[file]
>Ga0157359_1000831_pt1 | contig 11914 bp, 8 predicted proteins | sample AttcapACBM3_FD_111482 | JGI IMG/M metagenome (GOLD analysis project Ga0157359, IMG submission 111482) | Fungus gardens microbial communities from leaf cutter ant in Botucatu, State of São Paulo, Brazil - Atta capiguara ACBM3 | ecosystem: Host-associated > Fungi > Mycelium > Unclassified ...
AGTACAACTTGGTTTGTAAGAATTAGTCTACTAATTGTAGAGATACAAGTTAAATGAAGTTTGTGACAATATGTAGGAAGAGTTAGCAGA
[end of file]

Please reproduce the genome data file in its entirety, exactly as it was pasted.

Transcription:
>Ga0157359_1000831_pt1 | contig 11914 bp, 8 predicted proteins | sample AttcapACBM3_FD_111482 | JGI IMG/M metagenome (GOLD analysis project Ga0157359, IMG submission 111482) | Fungus gardens microbial communities from leaf cutter ant in Botucatu, State of São Paulo, Brazil - Atta capiguara ACBM3 | ecosystem: Host-associated > Fungi > Mycelium > Unclassified ...
AGTACAACTTGGTTTGTAAGAATTAGTCTACTAATTGTAGAGATACAAGTTAAATGAAGTTTGTGACAATATGTAGGAAGAGTTAGCAGA